Artificial Intelligentsia

From Siri to Watson to HAL, stories on computers that can think, talk and rule the world.
7 stories

Like Peggy Sue, Rosanna, and (sweet) Caroline, Apple’s Siri has already inspired a love song—musician Jonathan Mann composed the viral tune “Duet with Siri” for the wise and wise-cracking iPhone 4S assistant

Of course, Siri isn’t the first artificial intelligence to inspire complicated feelings. Bruce Feiler once confessed that he had fallen for his car’s GPS voice. In “Turn Left, My Love,” Feiler recounted how the all-knowing “Australian Karen” was actually helping his marriage: “Having someone around whose sole role is to serve me gives me what I want as a man (efficiency and attention) while not threatening what my wife wants as a woman (kindness and equality),” Feiler wrote. “With my GPS in the car, both my wife and I are happy. Three’s a charm.” (And to understand why electronic voices are often female, Brandon Griggs explored the psychology behind the gender of computers.)

Another AI star that captivated the public is Watson, the IBM supercomputer that defeated two human champions on Jeopardy! last year. But as Clive Thompson wrote about Watson in The New York Times Magazine, “advances like Watson are bound to provoke nervous concerns too. High-tech critics have begun to wonder about the wisdom of relying on artificial-intelligence systems in the face of complex reality. Many Wall Street firms, for example, now rely on “millisecond trading” computers, which detect deviations in prices and order trades far faster than humans ever could; but these are now regarded as a possible culprit in the seemingly irrational hourlong stock-market plunge of the spring.”

Such fears no doubt spring from the HAL 9000, the menacing supercomputer with the ominous red eye in Arthur C. Clarke’s 2001: A Space Odyssey. In 1997, the year of HAL’s “birth” in the Clarke novel, Simson Garfinkel wrote about artificial intelligence in Wired and wondered when we might see an actual computer that thinks. Eleven years later, John Seabrook, writing in The New Yorker, asked the same question. (Interestingly, Seabrook’s story on AI references DARPA, the Pentagon’s high-tech research department, whose development of voice-controlled software eventually gave birth to Siri.)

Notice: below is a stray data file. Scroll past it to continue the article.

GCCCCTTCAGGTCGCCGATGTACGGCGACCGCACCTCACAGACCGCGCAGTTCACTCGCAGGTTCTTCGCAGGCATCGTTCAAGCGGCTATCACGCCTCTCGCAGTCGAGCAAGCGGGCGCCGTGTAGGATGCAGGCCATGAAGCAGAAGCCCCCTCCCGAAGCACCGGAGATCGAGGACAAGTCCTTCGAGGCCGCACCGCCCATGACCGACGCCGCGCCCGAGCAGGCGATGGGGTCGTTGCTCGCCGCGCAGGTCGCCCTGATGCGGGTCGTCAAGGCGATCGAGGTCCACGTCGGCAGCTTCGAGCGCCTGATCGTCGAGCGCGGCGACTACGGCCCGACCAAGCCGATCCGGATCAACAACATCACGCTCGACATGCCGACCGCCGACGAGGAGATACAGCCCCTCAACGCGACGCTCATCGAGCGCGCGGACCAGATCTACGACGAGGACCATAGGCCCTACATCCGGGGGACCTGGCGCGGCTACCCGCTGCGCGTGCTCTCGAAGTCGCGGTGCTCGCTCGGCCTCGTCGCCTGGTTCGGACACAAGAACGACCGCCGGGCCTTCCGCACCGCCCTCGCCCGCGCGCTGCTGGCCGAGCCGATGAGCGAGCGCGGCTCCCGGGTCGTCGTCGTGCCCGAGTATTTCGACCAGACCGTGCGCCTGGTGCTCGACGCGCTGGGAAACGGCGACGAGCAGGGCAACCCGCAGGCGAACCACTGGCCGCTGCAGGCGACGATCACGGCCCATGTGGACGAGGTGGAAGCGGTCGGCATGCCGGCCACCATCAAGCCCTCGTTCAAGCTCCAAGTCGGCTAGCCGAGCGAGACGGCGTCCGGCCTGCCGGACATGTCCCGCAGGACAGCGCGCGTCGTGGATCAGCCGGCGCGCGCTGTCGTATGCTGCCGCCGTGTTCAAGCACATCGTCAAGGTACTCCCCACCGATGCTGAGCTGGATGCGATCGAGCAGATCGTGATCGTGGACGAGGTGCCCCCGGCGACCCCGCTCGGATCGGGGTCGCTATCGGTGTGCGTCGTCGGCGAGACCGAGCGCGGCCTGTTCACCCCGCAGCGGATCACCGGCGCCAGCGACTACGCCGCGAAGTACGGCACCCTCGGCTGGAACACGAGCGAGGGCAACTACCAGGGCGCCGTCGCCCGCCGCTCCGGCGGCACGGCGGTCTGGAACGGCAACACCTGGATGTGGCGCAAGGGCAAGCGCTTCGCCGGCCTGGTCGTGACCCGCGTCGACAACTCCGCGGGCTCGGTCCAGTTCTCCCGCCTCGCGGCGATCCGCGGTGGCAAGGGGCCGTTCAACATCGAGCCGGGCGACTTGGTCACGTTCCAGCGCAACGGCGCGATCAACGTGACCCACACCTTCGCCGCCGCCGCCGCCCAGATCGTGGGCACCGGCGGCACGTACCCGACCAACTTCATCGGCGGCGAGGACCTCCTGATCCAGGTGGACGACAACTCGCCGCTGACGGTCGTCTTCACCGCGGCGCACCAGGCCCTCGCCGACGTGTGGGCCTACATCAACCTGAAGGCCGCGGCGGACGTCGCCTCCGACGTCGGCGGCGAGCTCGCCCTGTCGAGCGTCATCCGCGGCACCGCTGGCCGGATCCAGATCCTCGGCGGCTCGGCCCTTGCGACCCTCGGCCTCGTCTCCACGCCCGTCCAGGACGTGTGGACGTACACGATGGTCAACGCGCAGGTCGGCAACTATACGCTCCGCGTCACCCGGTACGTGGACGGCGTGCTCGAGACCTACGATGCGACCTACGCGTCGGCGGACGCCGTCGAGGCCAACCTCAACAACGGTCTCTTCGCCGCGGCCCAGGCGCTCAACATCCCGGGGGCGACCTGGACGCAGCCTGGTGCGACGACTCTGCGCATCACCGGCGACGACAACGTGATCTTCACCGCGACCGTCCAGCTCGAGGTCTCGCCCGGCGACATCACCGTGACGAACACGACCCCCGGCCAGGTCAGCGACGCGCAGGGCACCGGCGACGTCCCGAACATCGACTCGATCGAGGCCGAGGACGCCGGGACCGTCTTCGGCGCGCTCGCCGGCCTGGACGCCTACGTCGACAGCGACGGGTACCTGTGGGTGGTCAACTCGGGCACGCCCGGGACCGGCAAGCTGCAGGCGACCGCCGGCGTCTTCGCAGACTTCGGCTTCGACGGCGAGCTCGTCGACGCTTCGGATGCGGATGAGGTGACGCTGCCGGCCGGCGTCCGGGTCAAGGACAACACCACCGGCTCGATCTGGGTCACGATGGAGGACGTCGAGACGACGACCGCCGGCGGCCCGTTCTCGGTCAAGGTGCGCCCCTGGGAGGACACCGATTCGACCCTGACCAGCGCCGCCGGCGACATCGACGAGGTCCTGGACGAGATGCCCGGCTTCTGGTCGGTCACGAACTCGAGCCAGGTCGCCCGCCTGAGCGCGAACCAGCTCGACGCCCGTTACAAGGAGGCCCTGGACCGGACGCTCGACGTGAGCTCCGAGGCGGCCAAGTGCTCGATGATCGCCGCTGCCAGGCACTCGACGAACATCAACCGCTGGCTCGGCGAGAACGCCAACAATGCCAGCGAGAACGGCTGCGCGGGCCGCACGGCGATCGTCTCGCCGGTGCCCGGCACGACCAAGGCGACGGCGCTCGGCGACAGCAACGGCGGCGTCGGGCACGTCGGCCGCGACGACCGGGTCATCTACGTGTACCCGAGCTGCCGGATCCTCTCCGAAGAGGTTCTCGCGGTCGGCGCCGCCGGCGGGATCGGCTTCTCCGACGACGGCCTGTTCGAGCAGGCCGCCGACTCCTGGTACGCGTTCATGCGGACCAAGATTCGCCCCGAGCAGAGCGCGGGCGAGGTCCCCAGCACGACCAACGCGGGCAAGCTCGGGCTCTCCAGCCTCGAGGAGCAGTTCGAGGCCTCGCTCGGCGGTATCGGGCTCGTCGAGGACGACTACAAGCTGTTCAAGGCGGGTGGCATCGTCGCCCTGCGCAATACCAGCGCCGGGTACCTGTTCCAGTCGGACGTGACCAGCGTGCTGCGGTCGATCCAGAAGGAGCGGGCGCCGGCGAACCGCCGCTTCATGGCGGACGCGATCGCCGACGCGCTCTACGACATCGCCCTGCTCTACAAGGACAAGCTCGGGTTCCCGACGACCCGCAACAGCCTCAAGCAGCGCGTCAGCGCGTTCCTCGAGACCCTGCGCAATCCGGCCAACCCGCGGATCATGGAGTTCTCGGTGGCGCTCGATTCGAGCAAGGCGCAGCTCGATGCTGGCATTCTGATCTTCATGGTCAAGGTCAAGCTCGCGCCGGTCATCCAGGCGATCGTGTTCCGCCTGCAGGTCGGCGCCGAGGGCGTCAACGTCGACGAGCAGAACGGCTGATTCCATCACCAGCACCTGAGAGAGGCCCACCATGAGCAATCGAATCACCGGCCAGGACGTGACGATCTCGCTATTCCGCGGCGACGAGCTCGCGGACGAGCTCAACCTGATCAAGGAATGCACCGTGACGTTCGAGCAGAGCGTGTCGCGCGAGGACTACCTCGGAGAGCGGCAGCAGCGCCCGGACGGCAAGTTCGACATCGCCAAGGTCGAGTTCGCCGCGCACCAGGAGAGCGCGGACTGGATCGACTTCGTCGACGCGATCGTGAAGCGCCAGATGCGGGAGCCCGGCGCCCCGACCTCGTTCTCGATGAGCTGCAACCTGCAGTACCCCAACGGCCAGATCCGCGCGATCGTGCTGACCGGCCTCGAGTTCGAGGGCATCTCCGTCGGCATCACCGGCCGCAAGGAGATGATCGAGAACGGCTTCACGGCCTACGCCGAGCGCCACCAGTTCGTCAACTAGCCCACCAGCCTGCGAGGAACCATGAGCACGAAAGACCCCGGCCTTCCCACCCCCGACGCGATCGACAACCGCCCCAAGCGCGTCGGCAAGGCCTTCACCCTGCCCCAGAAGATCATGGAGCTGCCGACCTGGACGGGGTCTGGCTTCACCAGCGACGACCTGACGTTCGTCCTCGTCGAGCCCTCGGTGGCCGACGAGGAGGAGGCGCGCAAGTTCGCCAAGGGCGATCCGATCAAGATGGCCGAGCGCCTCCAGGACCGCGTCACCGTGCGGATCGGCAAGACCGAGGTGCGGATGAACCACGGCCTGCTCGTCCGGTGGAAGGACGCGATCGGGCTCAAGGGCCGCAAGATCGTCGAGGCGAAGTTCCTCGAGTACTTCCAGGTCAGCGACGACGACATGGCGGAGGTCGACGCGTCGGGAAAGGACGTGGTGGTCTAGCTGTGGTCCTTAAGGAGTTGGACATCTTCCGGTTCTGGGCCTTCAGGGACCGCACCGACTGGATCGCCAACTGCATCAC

Finally, as Abou Farman reported in Maisonneuve last year, the fears about a HAL-like supercomputer out-thinking humans isn't always as scary as we imagine it is. “If it really came down to it,” AI researcher Ben Goertzel told Farman, “I wouldn’t hesitate to annihilate myself in favour of some amazing superbeing.”

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Turn Right, My Love

Falling in love with the GPS voice.

From the Web

Happy Birthday, Hal

The HAL 9000 computer—an artificial intelligence that could think, talk, see, feel, and occasionally go berserk—was supposed to be operational in January 1997. Has anyone seen HAL?

Jan 1997

Hello, Hal

Will we ever get a computer we can really talk to?

Jun 2008
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What Is I.B.M.’s Watson?

The category is artificial intelligence. This question-answering computer system is ready to challenge some flesh-and-blood “Jeopardy!” champions.

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Say Hello to Stanley

Stanford’s souped-up Volkswagen blasted through the Mojave Desert, blew away the competition, and won Darpa’s $2 million Grand Challenge. Buckle up, human—the driverless car of the future is gaining on you.

Jan 2006
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The Intelligent Universe

The next stage in evolution—a machine consciousness able to manipulate time and space—is just around the corner. The catch: humans will no longer be in charge.
Aug 2010
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Mind vs. Machine

In the race to build computers that can think like humans, the proving ground is the Turing Test—an annual battle between the world’s most advanced artificial-intelligence programs and ordinary people. The objective? To find out whether a computer can act “more human” than a person. In his own quest to beat the machines, the author discovers that the march of technology isn’t just changing how we live, it’s raising new questions about what it means to be human.
Mar 2011